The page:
The term “Celt” or “Celtic” means different things to different people. Some will automatically think of the modern cultures descended from the ancient Celts in Ireland, Wales, Cornwall, and Brittany. Others will perhaps think of the naked, blue-painted barbarians recorded by the writers of Greece and Rome. Or Celtic heroes like Boudicca and Vercingetorix might spring to mind — valiant champions of a free people against the tyranny of Rome.
The Celts, however, were much more than what we imagine them to be. Their culture lasted over a thousand years, spanning from the Balkans and Mediterranean across central and into western Europe. Nor were the Celt’s one-dimensional barbarians living the simple life. Their society was a sophisticated one and their culture at one time rivaled that of Rome — a civilization that they might have overcome at one time. The Celts were also conquerors as well as conquered, and the full story of their rise and fall is a complex one.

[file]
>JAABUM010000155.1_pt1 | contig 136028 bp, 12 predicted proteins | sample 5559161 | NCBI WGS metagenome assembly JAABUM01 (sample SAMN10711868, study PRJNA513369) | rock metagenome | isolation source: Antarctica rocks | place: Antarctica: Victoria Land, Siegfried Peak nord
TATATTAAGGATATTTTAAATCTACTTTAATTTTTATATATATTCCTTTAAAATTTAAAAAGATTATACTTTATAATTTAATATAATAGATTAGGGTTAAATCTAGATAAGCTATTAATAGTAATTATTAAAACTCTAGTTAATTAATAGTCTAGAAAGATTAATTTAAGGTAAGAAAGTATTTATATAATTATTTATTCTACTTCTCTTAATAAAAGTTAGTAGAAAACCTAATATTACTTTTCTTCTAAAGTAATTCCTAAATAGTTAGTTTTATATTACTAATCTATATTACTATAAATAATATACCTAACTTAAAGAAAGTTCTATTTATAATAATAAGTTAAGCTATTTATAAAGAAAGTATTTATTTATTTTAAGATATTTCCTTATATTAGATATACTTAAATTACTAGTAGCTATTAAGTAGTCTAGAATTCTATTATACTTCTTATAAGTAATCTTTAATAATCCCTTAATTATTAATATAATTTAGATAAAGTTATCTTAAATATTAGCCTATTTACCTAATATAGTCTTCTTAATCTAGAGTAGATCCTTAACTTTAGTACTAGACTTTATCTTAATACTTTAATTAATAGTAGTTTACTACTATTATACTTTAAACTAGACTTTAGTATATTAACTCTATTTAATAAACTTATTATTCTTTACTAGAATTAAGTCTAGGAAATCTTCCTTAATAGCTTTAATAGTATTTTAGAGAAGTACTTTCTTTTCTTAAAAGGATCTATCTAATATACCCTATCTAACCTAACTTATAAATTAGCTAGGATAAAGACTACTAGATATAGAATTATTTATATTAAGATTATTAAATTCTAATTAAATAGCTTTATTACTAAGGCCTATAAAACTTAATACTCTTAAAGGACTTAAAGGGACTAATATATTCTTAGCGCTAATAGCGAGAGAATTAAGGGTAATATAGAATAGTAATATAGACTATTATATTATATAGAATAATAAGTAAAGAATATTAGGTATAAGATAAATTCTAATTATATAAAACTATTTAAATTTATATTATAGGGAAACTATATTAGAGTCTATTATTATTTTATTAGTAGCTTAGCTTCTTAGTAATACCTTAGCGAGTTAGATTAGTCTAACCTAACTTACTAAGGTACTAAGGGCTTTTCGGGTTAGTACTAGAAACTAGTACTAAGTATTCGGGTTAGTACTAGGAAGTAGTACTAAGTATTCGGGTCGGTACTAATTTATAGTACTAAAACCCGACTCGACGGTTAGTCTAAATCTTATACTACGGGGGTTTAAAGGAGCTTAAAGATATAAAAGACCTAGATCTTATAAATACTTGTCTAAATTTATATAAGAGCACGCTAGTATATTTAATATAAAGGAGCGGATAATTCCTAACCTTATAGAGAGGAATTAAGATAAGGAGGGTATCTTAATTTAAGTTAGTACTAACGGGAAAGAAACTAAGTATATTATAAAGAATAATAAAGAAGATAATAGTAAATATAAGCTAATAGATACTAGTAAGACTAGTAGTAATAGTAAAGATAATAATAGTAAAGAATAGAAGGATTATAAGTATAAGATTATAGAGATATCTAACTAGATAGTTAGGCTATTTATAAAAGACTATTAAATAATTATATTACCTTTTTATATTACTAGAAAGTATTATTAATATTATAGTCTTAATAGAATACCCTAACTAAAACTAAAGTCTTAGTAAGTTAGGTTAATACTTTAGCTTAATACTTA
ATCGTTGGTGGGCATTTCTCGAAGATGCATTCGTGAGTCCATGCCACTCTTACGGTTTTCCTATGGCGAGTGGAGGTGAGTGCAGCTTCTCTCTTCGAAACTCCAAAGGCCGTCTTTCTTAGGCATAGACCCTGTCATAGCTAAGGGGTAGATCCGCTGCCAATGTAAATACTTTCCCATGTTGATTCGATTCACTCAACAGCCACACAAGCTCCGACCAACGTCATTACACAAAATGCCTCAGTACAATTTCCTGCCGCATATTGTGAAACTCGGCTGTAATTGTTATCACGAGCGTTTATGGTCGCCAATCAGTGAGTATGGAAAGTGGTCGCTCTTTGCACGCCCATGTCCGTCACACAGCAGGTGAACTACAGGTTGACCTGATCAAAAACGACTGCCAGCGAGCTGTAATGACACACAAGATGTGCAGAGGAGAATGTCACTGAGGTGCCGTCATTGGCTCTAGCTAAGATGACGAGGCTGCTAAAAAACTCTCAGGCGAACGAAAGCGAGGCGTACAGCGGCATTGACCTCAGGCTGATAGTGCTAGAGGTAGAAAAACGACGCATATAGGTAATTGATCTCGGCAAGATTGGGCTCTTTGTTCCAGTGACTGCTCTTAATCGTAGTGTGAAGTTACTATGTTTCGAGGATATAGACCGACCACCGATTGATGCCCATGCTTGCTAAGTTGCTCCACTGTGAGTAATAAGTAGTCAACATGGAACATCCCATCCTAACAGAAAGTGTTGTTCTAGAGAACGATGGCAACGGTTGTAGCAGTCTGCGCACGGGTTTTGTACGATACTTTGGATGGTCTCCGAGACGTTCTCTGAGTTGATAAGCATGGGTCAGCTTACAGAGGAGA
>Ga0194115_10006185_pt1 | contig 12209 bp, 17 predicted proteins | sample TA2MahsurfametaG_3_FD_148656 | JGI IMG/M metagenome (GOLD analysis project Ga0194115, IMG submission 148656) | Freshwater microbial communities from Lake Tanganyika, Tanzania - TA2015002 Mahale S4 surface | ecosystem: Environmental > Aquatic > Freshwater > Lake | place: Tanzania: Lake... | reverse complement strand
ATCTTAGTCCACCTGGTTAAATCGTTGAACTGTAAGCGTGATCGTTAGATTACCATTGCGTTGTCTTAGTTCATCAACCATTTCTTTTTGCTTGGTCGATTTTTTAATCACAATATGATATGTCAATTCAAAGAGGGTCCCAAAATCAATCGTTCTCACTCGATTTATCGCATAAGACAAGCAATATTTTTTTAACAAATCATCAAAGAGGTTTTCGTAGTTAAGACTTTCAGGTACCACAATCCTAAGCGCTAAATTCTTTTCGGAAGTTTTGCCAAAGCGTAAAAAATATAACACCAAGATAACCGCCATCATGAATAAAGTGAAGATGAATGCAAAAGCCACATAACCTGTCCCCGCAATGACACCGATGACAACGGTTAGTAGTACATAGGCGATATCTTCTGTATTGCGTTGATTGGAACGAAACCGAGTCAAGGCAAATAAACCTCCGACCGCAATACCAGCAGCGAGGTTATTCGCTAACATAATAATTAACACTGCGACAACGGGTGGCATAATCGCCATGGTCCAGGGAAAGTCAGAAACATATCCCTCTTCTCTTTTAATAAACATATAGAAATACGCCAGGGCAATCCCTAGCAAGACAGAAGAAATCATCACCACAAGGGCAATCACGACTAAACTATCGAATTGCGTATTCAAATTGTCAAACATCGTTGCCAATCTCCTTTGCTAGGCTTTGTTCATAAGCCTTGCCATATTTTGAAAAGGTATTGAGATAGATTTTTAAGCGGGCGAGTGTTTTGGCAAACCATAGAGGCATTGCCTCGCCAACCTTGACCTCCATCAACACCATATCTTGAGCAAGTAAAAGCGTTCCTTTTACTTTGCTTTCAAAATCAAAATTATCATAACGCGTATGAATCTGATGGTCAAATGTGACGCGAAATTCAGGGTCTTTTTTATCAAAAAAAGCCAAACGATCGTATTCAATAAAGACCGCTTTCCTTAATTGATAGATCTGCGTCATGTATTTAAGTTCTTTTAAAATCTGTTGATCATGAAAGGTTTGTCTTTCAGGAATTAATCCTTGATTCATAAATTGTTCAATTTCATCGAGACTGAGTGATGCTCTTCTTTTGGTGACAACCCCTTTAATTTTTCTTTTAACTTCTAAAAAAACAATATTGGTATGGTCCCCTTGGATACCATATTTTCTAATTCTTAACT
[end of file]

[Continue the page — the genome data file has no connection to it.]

1. The Celts were Descendants of the Proto Indo Europeans
The term “Indo-European” applies to the people who are bound by branches of the Indo-European language. Archaeologists can trace the origins of this language group back to the Neolithic and the Yamnaya culture of the steppes of Eastern Europe. In the third millennium BC, the Yamnaya people began to migrate across Eurasia. By the second and early first millennia BC, their various descendants had developed into Indo- European cultures such as the Hittites in Anatolia, the Mycenaeans in the Aegean and, in Europe, Cored Ware Culture. These cultures, in their turn, spawned newer Indo- European cultures. Celtic culture was just one of them.